If Warren is so concerned about women bloggers’ relative lack of seminary training, why doesn’t she encourage denominations and seminaries to offer online courses or create readings packets—say, lists of recommended books—for female bloggers who write about spiritual matters? Instead of calling for greater denominational authority and control over woman bloggers, why not focus on the services these bodies can offer bloggers? Denominations could easily create an online certificate for bloggers interested in more formal education.
But Warren’s concern, as we shall see, runs deeper:
…with the blessing and power of leadership comes the duty and vulnerability of speaking out of one’s particular theological tradition and in turn being held accountable to that same tradition. As public teachers—even those operating in cyberspace—we forfeit the luxury of holding merely “private” beliefs.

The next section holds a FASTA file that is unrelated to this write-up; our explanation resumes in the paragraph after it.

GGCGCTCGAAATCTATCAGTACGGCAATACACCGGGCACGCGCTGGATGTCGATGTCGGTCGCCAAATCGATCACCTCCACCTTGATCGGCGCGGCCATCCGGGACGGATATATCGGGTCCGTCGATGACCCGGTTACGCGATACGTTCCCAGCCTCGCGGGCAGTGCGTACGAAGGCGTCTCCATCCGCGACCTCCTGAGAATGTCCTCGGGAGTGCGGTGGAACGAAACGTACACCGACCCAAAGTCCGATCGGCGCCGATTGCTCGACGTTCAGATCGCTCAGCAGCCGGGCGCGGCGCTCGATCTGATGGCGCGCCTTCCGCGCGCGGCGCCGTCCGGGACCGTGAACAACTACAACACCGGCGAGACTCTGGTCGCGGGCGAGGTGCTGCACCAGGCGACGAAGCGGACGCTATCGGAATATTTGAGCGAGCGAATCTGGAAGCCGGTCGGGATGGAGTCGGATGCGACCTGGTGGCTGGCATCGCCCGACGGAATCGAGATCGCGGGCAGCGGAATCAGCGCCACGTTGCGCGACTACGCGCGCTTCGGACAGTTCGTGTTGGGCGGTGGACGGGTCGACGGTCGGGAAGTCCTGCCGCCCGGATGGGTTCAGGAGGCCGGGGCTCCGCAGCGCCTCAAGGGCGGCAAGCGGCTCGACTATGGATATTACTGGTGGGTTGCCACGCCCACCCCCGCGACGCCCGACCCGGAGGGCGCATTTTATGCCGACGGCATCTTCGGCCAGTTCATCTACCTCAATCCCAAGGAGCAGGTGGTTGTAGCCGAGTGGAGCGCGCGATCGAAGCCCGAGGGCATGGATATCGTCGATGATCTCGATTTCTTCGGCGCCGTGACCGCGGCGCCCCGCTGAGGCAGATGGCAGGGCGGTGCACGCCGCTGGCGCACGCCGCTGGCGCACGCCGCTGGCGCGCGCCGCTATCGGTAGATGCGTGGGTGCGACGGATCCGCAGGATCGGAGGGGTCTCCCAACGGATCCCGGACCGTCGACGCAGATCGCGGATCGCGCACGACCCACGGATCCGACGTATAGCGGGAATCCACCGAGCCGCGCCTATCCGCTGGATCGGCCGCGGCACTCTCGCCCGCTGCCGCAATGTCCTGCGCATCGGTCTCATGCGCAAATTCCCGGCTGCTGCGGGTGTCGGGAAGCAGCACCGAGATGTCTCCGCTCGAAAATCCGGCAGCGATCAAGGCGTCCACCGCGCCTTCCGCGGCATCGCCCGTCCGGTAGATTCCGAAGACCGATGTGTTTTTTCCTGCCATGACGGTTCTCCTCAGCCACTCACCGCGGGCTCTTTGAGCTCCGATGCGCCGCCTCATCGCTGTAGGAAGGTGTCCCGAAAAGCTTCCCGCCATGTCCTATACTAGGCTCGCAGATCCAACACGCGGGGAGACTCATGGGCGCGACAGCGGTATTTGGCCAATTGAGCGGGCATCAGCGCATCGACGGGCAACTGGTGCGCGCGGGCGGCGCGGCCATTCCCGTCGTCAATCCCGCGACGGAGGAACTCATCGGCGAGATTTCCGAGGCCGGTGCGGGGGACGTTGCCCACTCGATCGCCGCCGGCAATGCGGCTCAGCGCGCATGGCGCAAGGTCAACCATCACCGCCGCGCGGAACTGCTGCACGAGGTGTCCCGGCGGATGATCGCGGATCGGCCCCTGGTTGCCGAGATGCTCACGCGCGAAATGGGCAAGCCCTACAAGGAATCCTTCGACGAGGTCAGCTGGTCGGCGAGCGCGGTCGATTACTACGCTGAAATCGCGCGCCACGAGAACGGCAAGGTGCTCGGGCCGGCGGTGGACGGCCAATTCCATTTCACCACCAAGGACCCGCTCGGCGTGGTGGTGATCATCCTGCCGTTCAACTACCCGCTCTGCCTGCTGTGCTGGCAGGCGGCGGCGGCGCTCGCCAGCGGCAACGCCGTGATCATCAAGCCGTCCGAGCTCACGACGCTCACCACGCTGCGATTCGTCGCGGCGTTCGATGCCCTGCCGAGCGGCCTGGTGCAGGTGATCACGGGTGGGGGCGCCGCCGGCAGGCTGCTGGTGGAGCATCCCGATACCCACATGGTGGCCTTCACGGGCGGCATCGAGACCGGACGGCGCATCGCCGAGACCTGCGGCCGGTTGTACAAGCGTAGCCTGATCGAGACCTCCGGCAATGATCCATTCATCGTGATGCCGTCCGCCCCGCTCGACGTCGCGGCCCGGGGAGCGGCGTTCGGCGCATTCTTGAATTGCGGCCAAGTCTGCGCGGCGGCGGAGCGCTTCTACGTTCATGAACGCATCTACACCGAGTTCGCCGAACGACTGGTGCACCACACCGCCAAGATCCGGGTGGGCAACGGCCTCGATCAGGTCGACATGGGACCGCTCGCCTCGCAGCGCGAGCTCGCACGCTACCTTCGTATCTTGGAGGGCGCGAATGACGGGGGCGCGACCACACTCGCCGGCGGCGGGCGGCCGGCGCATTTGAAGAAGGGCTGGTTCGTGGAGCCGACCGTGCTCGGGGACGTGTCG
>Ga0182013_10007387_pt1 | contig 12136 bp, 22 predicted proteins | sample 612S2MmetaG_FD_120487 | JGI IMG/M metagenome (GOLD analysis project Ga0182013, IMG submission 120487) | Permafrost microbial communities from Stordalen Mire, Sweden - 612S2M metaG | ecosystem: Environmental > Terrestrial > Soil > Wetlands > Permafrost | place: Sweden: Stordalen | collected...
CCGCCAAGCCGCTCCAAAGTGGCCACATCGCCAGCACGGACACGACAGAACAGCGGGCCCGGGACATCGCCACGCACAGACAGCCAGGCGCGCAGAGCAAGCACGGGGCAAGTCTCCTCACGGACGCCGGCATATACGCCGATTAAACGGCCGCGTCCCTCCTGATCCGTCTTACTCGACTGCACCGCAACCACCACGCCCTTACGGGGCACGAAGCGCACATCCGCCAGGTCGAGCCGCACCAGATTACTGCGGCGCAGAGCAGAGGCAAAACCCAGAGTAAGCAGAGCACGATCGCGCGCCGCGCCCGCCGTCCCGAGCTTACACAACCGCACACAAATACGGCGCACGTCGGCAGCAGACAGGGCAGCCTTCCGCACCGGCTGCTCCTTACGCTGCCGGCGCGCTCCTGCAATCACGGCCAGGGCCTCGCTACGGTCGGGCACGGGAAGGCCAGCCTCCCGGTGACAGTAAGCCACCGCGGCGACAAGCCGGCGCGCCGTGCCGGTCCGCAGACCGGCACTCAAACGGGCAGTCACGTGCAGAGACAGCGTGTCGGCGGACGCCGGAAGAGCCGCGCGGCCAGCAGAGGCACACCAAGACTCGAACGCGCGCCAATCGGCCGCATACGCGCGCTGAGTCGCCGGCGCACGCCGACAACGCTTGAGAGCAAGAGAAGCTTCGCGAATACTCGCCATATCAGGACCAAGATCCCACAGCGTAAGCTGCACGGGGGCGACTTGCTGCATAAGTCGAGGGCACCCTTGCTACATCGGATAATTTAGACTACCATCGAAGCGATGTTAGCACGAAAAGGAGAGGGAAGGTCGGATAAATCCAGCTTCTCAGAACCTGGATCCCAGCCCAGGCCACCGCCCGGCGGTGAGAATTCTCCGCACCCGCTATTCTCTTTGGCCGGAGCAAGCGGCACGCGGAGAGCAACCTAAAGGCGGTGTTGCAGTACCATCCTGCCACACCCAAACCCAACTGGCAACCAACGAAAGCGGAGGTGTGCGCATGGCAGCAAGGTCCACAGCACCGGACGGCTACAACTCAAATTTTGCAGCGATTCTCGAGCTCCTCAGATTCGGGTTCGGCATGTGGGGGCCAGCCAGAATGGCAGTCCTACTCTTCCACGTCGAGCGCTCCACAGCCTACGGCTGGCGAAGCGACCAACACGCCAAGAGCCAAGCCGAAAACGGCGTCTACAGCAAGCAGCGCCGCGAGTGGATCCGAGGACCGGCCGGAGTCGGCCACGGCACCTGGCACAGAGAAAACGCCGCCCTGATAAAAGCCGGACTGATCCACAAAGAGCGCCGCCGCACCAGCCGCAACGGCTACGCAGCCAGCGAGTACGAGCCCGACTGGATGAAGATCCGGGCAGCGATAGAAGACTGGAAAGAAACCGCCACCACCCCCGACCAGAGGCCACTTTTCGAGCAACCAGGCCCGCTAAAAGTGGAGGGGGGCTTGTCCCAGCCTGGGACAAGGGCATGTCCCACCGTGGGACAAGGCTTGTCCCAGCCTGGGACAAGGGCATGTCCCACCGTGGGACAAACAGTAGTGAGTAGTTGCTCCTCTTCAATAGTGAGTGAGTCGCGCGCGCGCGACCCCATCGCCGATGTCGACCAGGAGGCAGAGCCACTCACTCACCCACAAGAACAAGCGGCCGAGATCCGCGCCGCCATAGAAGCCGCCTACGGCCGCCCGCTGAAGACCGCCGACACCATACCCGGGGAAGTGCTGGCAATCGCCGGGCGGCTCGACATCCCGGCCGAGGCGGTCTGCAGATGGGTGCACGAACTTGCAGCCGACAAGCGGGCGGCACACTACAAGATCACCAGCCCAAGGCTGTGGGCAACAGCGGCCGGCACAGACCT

I think Warren is missing the point of lay blogging. Women bloggers who write about spiritual matters frequently are writing about their private beliefs—sharing them on a blog is in practice little different from sharing them with a girlfriend or sister. I well remember those conversations, where we would talk over various spiritual issues and offer our own thoughts on tricky passages, or swap stories or ideas that helped us understand this concept or that. Is this sort of conversation on Warren’s chopping block too?
Warren continues as follows: